Half of US adults say they had COVID-19, but only a fraction were officially diagnosed, new research shows

by Matthew Modoono/Northeastern University

Half of U.S. adults report being sickened with COVID-19 at some point during the pandemic, with only a fraction saying they received an official medical diagnosis of the respiratory infection, according to a new survey by the COVID States Project, led by Northeastern researchers.  

Among the key findings, the survey found that self-diagnosing via at-home, or rapid, testing has far eclipsed medical testing for the virus, meaning official reporting is missing “a significant number of positive cases” at this late stage of the pandemic, researchers found. 

Researchers with the COVID States Project, a multi-university team focusing on issues of “computational social science, network science, public opinion polling, epidemiology, public health, communication and political science,” surveyed 26,161 people over the age of 18 between Oct. 6 and Nov. 9 to gather information on the health of Americans. 

Researchers aimed to give an update on the state of the pandemic by attempting to provide an updated snapshot of “COVID-19 cases, vaccination and booster shot rates, antiviral treatment usage, mask-wearing habits and flu shot rates,” they wrote.

headshot of David Lazer
David Lazer, distinguished professor of political science and computer and information science. Photo by Adam Glanzman/Northeastern University

Among those who reported testing positive for COVID-19 in the last six months, four in 10 American adults said they were never diagnosed by a medical professional, the survey shows. Seven in 10 reported using an at-home rapid test to test for the infection.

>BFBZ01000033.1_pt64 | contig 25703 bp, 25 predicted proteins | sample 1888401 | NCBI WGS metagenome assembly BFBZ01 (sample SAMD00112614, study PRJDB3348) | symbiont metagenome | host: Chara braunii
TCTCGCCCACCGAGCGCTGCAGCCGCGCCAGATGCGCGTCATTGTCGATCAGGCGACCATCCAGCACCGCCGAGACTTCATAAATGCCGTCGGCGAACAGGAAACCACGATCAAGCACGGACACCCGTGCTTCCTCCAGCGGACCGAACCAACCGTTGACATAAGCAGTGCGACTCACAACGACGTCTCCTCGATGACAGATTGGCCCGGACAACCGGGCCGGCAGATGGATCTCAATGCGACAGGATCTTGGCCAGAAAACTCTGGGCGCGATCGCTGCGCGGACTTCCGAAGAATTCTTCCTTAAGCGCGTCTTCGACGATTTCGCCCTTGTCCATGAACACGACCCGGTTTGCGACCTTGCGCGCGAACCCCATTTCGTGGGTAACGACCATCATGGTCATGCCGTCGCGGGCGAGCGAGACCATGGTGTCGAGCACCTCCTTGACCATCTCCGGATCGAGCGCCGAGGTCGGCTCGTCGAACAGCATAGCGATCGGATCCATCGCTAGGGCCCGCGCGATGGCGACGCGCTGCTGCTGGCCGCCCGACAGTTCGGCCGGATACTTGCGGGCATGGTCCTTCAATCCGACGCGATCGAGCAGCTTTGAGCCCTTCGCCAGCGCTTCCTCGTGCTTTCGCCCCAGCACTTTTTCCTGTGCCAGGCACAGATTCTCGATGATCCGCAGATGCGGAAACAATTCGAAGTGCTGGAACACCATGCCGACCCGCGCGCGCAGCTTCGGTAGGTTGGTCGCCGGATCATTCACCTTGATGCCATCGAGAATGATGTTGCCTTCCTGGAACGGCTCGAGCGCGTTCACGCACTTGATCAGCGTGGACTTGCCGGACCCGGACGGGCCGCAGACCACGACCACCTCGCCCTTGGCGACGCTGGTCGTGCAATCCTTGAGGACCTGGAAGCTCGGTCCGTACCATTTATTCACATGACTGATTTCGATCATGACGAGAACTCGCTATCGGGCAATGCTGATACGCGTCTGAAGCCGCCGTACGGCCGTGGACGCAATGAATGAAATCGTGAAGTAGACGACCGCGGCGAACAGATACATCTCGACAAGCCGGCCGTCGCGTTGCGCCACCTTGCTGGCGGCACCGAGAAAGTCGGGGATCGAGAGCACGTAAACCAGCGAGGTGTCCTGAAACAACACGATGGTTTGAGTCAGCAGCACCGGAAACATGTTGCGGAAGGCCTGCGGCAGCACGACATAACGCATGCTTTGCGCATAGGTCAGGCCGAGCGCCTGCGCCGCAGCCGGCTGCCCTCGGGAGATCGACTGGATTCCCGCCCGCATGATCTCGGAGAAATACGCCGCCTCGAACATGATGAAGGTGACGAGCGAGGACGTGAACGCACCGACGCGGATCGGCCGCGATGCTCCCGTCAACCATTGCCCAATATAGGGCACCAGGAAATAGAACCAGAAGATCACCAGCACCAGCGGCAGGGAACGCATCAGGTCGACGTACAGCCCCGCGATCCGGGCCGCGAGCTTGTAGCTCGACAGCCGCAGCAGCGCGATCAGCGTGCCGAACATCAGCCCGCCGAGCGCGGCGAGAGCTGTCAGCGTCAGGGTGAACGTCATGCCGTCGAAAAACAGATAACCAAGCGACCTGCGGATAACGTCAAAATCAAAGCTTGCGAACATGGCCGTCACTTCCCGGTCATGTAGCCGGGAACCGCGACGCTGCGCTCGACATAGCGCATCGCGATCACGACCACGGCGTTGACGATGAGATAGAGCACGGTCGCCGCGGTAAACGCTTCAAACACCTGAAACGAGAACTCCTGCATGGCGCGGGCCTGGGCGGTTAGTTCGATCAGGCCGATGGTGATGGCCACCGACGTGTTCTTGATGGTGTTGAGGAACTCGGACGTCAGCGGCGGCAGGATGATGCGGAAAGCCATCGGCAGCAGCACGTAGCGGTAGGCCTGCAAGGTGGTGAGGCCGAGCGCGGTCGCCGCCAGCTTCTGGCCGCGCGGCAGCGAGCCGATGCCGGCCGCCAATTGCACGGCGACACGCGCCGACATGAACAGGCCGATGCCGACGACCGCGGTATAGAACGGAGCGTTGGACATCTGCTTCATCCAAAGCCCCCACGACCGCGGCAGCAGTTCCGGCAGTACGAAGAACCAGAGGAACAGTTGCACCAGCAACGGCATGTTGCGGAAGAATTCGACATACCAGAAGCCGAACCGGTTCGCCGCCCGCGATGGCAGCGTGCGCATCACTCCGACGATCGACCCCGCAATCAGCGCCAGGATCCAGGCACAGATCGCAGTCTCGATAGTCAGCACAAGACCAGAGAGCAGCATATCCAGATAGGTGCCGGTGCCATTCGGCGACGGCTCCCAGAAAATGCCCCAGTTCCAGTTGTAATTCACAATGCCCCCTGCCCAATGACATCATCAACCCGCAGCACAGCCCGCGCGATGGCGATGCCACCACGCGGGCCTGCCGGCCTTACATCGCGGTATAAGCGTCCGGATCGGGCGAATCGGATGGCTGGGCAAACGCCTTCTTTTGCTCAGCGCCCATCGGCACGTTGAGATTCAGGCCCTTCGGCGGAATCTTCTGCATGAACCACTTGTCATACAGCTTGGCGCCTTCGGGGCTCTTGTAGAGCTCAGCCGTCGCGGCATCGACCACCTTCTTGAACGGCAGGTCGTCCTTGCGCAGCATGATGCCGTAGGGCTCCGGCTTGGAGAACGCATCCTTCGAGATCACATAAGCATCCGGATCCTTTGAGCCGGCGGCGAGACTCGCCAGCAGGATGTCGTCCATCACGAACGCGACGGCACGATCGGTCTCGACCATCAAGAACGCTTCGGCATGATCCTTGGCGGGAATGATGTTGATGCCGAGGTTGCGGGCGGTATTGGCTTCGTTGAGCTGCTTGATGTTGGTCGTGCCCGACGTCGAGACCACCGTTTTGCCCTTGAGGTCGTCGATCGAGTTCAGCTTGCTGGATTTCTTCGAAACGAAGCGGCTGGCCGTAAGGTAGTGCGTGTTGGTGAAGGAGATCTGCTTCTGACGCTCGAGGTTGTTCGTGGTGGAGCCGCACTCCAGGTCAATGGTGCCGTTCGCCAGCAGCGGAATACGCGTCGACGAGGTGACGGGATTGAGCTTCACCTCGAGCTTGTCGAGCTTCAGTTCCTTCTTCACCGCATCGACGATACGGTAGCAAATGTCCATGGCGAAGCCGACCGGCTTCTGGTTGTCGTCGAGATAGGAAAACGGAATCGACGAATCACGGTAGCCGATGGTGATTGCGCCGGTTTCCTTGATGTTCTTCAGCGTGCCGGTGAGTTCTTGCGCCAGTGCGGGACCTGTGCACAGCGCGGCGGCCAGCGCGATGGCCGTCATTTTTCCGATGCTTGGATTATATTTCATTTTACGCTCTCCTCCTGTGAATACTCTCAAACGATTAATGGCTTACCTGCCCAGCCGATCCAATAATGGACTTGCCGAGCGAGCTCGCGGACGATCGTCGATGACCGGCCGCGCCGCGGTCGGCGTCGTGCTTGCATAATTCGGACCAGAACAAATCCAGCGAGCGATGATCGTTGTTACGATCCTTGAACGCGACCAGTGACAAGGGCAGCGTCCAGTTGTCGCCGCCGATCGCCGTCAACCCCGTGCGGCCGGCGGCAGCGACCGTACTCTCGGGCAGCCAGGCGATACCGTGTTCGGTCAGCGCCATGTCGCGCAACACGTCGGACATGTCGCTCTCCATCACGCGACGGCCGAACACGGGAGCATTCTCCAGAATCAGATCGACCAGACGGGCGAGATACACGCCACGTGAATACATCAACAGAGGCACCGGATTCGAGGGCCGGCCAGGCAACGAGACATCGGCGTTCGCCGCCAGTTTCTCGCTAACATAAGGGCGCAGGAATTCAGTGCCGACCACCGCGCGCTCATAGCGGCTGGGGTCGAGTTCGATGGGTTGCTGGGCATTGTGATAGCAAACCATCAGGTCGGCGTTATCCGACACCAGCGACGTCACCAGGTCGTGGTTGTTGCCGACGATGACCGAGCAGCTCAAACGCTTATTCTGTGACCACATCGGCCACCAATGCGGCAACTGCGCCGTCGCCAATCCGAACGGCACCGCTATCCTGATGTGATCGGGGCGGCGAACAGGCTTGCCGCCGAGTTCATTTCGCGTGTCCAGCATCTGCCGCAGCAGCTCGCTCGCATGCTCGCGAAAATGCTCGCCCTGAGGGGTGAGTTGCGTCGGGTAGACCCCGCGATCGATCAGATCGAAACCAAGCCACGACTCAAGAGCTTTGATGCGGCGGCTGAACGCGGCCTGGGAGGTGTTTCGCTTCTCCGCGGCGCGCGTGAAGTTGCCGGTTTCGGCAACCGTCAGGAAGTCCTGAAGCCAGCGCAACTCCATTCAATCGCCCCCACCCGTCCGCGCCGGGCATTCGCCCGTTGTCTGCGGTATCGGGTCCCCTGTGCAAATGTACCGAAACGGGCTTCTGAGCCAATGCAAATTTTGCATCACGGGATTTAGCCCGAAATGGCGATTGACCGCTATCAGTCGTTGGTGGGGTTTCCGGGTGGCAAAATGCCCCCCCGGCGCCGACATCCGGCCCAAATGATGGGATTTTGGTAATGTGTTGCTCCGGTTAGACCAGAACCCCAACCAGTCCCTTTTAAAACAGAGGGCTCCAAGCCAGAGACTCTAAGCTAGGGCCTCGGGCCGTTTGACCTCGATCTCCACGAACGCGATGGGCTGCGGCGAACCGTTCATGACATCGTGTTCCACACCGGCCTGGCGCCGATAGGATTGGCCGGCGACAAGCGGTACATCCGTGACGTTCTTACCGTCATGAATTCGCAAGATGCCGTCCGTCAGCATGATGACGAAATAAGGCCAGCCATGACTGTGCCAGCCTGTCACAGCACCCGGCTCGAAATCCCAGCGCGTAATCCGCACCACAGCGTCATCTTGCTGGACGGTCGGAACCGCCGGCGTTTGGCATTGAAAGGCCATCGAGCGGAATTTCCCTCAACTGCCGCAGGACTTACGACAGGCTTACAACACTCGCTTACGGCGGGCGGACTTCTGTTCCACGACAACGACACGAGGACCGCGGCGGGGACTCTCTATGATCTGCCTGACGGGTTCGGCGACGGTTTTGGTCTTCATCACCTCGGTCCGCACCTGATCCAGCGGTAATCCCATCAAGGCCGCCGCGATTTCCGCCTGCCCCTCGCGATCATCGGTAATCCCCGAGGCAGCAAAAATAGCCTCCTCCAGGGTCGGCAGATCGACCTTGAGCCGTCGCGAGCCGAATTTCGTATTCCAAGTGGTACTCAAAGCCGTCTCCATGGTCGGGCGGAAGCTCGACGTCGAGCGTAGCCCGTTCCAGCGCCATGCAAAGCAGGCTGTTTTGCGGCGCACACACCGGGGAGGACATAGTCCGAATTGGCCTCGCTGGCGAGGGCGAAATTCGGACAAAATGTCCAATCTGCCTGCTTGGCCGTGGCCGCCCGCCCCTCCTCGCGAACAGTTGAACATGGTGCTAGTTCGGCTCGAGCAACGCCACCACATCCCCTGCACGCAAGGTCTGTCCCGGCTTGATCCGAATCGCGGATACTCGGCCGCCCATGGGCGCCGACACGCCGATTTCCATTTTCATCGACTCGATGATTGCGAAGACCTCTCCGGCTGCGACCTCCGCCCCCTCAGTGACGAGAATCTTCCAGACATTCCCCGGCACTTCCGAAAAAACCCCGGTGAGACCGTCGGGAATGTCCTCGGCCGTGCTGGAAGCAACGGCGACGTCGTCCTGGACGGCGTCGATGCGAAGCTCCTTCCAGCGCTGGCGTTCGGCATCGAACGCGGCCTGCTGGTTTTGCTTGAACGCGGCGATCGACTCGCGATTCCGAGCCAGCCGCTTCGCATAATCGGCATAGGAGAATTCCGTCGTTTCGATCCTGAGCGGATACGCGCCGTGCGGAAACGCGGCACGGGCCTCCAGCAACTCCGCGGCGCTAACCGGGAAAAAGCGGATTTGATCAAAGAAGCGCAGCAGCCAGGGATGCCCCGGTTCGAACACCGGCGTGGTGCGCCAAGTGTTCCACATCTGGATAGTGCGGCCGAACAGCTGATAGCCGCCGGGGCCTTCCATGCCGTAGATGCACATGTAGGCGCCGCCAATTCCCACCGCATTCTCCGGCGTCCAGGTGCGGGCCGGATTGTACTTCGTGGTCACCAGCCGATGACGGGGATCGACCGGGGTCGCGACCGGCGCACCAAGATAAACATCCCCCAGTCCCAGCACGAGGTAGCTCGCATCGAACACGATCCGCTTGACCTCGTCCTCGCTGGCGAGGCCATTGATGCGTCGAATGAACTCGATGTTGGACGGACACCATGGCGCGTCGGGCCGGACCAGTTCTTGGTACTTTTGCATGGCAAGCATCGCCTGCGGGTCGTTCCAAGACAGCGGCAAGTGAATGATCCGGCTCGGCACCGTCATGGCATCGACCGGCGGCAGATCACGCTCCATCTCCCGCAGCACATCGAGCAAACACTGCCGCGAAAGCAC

Among those who reported testing positive for COVID-19 in the last three months, 76.3% said they did so at least once using an at-home or rapid test. Only 36.4% of those who tested positive for COVID-19 with an at-home test in the last three months followed up to get tested again at their doctor’s office or another testing facility. Among those who did follow up, 92.3% tested positive again—this time, by PCR—compared to 63.4% who did not, researchers wrote.

Vaccinations continue to be slow-going, the research found. A substantial majority of American adults have not gotten the bivalent booster shot, which protects against the present strain in circulation—the BA.5 omicron variant—and the original virus, the survey shows; but a majority of those who have not said they “plan[ned] to or are open to getting the shot.” Additionally, roughly 28% of respondents said they have received their flu shot. 

The survey’s findings come amid concerns that the U.S. is headed into a “tripledemic” this winter characterized by elevated rates of COVID-19, flu and RSV, or respiratory syncytial virus.  

The survey also found that antiviral medications are not being heavily utilized, even among those most at-risk—a finding that echoes the results from a prior COVID States Project survey. Among respondents who reported contracting COVID-19 in 2022, just 9.2% said they were treated with leading antiviral medications Paxlovid or Molnupiravir.

Among those who were sick over the last six months, roughly 16.3% said they took the antivirals; but among those 65 and over, that figure rises to roughly 35%. 

Mask-wearing to combat viral spread appears to have largely fallen off compared to earlier phases of the pandemic. Roughly 47% of respondents say they’re still wearing masks, but only 27% say they are “very closely following” the suggestion to mask up outside of the home. That’s compared to the 53.1% who said they are “not closely following” the mask-wearing recommendation, and the 32.6% who said they are “not at all closely following” the guidance. 

David Lazer, university distinguished professor of political science and computer science at Northeastern, and co-author of the research, says the findings show that “as a society, we are underutilizing our tools to defend against COVID.”

“Only a small minority of even high risk people have gotten the bivalent vaccine; and antivirals are not being used that frequently, even for higher risk patients,” Lazer says. “Many people are still dying every day from COVID; those numbers should be much smaller.”

Lazer adds that “our picture of the continued state of the pandemic is deteriorating, where official data are likely missing about half of known COVID cases.”

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